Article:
When we hear a woman has been diagnosed with cancer, most of us tend to assume the culprit is breast cancer. With the exception of skin cancer, breast cancer is the most commonly diagnosed cancer among American women. BreastCancer.org estimates that 30 percent of cancers diagnosed in women in 2017 will be breast cancer.
Considering the sheer mass of information online regarding breast cancer, most women have heard myths associated with the disease. Separating the true from the false equips women with the facts necessary to reduce risk and to plan treatment if diagnosed.
Here are eight common falsehoods that women no longer need to accept as truth:
- Myth: Almost all breast lumps are cancerous.
About 80 percent of lumps found in women’s breasts turn out not to be cancerous. Most lumps are caused by benign (noncancerous) changes, cysts or other conditions. However, a woman should not ignore any lump or change in her breast tissue. It is very important to see a physician for a clinical breast exam with possible breast imaging to determine if a lump is of concern or not. A doctor may recommend a mammogram, ultrasound or biopsy to help determine whether a lump is cancerous.
- Myth: Underwire bras cause breast cancer.
This misconception is based on an old theory that underwire bras reduce lymphatic drainage, leading to breast cancer by causing toxins to accumulate. This notion has been widely debunked. The consensus is that there is no connection between the tightness of a woman’s clothing and breast cancer risk.
- Myth: Antiperspirants cause breast cancer.
This rumor was started by the fact that some antiperspirants use a chemical preservative called parabens, which may increase estrogen, a hormone linked to increased breast cancer risk. There is no research supporting this notion and the American Cancer Society debunked this myth. If parabens are of concern to a woman, she should check the ingredient label and look for ingredients such as methylparaben, propylparaben, butylparaben or benzylparaben. Most antiperspirants no longer contain these substances.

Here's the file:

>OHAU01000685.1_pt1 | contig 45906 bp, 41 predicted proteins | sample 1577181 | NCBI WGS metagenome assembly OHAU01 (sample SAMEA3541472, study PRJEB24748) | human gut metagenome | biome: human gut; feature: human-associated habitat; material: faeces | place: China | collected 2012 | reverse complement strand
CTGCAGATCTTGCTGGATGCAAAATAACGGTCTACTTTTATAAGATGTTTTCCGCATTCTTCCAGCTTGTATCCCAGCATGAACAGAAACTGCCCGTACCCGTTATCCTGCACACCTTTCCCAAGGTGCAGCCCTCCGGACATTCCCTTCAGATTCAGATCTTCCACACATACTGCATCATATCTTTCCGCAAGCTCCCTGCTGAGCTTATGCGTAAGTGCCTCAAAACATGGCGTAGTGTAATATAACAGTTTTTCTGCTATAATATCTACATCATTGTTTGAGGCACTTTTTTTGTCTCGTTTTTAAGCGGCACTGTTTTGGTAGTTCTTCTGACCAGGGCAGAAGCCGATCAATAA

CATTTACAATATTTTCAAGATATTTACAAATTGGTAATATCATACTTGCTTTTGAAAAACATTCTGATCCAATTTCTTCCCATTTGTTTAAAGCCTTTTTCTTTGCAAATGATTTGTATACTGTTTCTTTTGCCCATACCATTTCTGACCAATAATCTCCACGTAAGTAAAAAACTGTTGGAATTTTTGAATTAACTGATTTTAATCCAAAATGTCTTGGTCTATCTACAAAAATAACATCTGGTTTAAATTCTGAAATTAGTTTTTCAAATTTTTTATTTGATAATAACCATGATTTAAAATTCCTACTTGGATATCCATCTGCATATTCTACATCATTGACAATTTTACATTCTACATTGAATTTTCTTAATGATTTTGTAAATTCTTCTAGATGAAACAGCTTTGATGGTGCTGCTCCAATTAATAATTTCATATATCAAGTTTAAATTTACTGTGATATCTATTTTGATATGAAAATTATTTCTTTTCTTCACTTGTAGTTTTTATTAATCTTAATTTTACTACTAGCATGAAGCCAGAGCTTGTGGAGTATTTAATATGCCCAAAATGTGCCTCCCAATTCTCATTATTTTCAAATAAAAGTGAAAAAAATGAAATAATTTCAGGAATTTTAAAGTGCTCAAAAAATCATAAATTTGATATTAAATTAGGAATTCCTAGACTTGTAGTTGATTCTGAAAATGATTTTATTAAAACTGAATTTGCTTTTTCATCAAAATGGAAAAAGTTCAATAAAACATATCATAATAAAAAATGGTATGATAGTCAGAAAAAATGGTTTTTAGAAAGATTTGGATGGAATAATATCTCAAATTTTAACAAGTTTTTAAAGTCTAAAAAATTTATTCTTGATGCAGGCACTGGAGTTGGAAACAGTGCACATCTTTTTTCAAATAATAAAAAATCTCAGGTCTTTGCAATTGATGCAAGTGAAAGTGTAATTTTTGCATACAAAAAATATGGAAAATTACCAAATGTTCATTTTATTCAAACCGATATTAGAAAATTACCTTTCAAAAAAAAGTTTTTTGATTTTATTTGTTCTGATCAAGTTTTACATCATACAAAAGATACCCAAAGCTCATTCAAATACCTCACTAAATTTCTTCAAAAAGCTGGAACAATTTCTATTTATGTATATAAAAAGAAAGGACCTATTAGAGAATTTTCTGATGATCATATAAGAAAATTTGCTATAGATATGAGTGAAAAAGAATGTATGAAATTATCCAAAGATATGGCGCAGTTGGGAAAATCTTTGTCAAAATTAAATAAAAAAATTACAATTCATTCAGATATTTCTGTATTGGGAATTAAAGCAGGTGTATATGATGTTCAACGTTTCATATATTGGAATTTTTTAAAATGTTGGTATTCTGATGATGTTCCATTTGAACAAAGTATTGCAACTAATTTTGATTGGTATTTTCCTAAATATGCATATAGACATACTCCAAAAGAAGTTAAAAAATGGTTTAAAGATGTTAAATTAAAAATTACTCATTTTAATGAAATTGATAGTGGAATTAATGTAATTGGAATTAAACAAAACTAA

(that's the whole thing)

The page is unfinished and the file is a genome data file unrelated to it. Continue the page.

Women who have a mammogram will be told not to wear an antiperspirant because they can contain aluminum, which can provide a false-positive result. The National Cancer Institute does not advise limiting the use of antiperspirants, but it says that more research is needed in this area.
- Myth: Women with small breasts have a lower risk of breast cancer.
Breast size does not affect a woman’s risk of breast cancer. It is true, however, that it can be harder to examine larger breasts with a clinical breast exam or a mammogram. Regardless of breast size, all women should commit to regular screenings and checkups.
- Myth: Exposure to air causes cancer to spread.
Having surgery does not cause breast cancer, and cutting into a tumor where it is exposed to air will not cause cancer to spread.
- Myth: Breast implants raise the risk of breast cancer.
Women with breast implants do not have a higher risk of breast cancer, according to research. However, standard mammograms may not always work as well on women with breast implants, so additional imaging may be needed to fully examine breast tissue.
- Myth: Women with lumpy breasts or fibrocystic breast changes have a higher risk.
At one time, is was believed that women with fibrocystic breasts were at a higher risk of breast cancer, but this common condition does not increase a woman’s risk of breast cancer. The lumps are likely due to hormonal changes during a woman’s menstrual cycle. Although fibrocystic breast changes don’t increase risk of breast cancer, this condition may make it more difficult to feel a new breast lump.
- Myth: The majority of women who get breast cancer have a family history of it.
While women who have a family history of breast cancer are in a higher risk group (particularly if their mother, sister or daughter develops the disease), most women diagnosed with breast cancer have no family history of the disease. Statistically, only about 10 percent of women diagnosed have a family history of breast cancer.
Dr. Samadi is a board-certified urologic oncologist trained in open and traditional and laparoscopic surgery and is an expert in robotic prostate surgery. He is chairman of urology, chief of robotic surgery at Lenox Hill Hospital. He is a medical correspondent for the Fox News Channel’s Medical A-Team. Follow Dr. Samadi on Twitter, Instagram, Pintrest, SamadiMD.com and Facebook